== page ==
File Bankruptcy and Take Control of Your Debts Once and For All

Bankruptcy was created to provide honest hard working individuals a way to eliminate overwhelming debt and gain a fresh start. So why do many people see filing bankruptcy as a failure? Most of us were raised to honor our responsibilities and many people feel that having to file bankruptcy is like admitting that you have to give up and walk away from your obligations. The credit industry also has a big role in this negative stigma as well. The creditors will tell people that they are losers, failures, and that they will go to prison if they don’t pay back their debt. The truth is, the majority of people that have to file bankruptcy agonize over the decision. Many have run into unexpected circumstances such as a job loss, medical illness, or divorce that have forced them into filing bankruptcy. When someone is facing the choice of paying their bills or putting food on the table for their family the decision becomes clear. Fortunately these days the scarlet “B” of bankruptcy no longer carries the mark of shame that it once used to. Millions of Americans every year file for bankruptcy including actors, singers, and athletes. It is common for corporations to file bankruptcy as a way to restructure, reorganize, and emerge leaner.

The Chapter 7 Bankruptcy process is fairly quick and straightforward. It begins when the bankruptcy petition is filed with the bankruptcy court. A trustee will be appointed to the case and the date for the creditors meeting will be set. The trustee basically oversees the case and makes sure that everything is in order, and that the creditors get paid as much as possible if there is anything that is not protected in the bankruptcy. This is determined by the bankruptcy exemption laws which vary from state to state. Typically in a Chapter 7 Bankruptcy the debtor does not lose any property since most states have generous exemption laws that cover personal property. When the meeting of creditors date arrives, the debtor will attend the meeting with their bankruptcy attorney at the bankruptcy court. Many people are intimidated at the thought of the creditors meeting and being confronted by angry creditors. However, it is rare that any creditors ever attend this meeting unless fraud on the part of the debtor was strongly suspected. In the meeting the trustee asks the debtor some questions regarding their petition, assets and debts. The hearing generally only takes about 10 minutes and the debtor is released. The debtor then awaits their bankruptcy discharge in the mail.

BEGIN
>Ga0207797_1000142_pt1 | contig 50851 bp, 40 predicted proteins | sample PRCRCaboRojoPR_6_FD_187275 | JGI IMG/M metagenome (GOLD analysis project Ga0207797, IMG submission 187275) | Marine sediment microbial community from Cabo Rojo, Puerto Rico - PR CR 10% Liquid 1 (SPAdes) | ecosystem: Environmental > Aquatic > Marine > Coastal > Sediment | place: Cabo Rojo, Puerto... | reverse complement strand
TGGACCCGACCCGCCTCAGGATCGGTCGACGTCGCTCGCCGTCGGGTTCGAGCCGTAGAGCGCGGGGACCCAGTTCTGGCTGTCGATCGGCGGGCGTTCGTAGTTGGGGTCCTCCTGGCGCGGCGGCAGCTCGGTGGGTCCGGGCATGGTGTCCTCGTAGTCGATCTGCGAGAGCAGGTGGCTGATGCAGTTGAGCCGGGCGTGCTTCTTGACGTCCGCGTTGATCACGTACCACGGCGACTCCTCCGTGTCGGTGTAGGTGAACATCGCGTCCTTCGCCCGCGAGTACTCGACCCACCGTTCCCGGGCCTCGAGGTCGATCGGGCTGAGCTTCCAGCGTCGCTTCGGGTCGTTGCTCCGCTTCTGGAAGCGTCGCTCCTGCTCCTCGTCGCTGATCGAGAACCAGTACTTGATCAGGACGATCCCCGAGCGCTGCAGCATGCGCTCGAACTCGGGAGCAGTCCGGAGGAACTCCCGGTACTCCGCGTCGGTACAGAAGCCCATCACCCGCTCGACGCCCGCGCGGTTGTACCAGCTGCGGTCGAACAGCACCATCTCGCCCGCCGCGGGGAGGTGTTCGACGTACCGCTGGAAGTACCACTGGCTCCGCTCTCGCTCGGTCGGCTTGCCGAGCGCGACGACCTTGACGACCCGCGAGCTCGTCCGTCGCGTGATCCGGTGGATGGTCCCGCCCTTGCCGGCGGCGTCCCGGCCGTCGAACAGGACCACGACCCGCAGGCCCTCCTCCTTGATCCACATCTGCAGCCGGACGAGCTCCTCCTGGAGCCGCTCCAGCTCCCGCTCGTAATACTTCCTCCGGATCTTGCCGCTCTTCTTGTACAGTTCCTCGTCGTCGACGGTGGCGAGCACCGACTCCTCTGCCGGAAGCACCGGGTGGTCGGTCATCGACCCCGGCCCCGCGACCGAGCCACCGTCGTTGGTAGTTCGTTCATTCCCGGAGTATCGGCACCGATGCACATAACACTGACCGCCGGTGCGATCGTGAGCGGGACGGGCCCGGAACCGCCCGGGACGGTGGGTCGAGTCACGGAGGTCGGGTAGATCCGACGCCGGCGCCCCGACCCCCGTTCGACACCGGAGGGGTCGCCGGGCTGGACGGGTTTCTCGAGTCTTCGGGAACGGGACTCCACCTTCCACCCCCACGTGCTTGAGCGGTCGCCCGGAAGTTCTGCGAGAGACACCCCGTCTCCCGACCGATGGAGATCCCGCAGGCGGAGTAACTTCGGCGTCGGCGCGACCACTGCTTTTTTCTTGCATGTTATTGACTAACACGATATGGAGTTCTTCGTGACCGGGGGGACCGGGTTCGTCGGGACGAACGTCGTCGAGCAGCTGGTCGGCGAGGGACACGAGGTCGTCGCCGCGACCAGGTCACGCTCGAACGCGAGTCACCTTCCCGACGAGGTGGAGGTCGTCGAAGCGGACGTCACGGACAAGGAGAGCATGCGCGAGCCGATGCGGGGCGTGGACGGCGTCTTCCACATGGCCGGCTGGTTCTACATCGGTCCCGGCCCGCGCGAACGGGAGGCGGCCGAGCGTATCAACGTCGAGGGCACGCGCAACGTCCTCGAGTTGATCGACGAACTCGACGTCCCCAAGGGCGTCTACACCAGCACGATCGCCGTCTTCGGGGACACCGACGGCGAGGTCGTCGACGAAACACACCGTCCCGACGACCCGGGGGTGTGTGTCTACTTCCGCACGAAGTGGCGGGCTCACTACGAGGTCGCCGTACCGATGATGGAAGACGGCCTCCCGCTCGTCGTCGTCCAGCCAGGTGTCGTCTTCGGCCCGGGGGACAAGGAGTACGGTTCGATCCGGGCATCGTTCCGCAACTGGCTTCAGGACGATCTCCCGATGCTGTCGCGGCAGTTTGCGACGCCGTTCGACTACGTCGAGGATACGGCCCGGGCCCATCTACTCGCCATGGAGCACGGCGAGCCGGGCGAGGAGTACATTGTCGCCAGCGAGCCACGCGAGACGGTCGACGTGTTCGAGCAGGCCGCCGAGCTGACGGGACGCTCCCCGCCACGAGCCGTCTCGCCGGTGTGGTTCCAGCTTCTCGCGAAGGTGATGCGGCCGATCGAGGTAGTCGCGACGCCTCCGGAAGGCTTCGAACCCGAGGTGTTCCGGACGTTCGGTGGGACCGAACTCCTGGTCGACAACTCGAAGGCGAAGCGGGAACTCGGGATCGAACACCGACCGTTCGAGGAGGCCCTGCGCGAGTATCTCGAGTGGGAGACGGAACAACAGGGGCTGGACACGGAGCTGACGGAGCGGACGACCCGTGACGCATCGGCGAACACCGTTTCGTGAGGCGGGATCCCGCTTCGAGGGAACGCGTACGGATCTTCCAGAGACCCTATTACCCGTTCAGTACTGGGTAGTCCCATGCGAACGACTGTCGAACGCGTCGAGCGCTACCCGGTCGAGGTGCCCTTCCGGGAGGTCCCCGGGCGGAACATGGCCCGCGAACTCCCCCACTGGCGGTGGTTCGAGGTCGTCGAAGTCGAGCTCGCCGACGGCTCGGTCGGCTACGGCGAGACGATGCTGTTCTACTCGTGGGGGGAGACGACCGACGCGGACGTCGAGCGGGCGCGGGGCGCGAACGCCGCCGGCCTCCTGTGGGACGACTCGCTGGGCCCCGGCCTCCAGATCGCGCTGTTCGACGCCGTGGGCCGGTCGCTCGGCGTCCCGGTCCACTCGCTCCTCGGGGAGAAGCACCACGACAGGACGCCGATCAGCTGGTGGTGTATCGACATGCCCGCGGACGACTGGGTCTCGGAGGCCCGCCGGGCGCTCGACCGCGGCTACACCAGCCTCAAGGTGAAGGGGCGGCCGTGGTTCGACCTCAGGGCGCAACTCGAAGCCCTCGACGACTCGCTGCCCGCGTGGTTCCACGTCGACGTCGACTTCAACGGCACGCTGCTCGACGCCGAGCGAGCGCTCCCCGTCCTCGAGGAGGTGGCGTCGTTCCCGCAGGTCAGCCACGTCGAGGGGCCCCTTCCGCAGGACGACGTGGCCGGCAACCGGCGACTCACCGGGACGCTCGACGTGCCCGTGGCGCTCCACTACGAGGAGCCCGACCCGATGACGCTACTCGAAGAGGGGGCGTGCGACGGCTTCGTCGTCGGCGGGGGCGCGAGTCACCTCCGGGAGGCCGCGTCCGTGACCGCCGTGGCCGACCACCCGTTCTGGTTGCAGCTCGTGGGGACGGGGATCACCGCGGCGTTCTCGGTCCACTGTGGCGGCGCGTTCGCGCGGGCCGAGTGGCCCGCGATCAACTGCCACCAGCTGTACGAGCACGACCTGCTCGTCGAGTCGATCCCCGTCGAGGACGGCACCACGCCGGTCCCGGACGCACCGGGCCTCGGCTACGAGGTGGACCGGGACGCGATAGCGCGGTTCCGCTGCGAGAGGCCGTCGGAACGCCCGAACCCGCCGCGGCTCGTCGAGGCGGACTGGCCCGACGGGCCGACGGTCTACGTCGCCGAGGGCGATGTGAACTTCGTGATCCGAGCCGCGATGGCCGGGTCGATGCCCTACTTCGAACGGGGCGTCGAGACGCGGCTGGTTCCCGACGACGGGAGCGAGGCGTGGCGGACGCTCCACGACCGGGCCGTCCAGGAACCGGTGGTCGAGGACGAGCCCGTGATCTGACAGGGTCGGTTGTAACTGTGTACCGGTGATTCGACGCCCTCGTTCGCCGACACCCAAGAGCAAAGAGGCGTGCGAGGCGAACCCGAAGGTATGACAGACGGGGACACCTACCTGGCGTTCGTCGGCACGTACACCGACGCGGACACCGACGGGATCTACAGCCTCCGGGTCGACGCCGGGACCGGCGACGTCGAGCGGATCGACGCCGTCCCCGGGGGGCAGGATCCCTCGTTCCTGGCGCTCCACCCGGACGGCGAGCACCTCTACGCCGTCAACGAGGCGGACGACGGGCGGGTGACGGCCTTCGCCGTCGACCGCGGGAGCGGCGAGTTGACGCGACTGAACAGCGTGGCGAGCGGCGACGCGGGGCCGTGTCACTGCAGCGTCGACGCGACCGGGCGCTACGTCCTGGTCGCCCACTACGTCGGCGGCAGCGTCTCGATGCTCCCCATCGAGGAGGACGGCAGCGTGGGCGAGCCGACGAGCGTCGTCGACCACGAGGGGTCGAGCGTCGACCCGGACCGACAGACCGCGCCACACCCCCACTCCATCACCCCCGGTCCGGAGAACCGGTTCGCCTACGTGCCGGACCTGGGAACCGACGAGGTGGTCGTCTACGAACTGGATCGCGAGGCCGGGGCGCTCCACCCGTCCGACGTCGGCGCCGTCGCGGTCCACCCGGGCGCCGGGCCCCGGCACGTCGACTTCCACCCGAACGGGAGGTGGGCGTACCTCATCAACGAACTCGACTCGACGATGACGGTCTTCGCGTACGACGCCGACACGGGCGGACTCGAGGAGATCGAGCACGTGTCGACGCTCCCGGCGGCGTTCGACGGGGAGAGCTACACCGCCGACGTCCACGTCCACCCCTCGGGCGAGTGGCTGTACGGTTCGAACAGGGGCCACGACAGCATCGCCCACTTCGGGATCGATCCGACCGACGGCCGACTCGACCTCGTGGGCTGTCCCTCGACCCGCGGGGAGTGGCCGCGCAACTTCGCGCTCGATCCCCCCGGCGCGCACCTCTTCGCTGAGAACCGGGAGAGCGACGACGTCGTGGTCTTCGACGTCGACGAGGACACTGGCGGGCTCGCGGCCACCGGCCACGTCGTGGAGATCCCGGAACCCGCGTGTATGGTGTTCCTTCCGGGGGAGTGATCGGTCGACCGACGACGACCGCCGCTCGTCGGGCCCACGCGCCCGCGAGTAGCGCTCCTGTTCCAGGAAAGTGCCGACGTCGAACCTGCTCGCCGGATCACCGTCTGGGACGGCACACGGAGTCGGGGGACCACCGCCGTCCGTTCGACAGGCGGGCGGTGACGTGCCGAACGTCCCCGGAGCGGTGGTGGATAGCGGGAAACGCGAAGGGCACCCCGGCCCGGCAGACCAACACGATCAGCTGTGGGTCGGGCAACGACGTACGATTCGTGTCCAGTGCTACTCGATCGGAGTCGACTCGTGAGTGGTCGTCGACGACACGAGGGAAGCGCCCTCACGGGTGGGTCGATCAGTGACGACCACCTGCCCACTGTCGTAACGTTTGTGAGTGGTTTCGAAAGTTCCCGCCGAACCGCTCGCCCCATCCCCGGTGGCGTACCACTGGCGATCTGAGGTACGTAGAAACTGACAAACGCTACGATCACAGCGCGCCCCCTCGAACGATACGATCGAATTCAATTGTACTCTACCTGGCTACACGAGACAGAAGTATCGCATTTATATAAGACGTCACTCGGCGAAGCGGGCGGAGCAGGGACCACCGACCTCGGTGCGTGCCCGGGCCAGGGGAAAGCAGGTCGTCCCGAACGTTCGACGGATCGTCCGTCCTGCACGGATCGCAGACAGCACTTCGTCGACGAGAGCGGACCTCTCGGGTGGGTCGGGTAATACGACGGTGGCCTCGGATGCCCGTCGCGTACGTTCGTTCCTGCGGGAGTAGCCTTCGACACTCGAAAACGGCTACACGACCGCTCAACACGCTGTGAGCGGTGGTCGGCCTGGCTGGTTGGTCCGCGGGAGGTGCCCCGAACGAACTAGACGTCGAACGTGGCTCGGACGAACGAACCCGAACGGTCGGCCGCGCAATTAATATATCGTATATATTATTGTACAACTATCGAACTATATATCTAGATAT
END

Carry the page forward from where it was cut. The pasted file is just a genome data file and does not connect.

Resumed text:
For many people that feel that having to file bankruptcy is a failure, they should look at the big picture. When someone is drowning in debt and it is affecting their life, their family, their relationships, their health, and their credit rating, then filing for bankruptcy just might be the smartest decision they can make to take control of their finances and get them back on the road to recovery.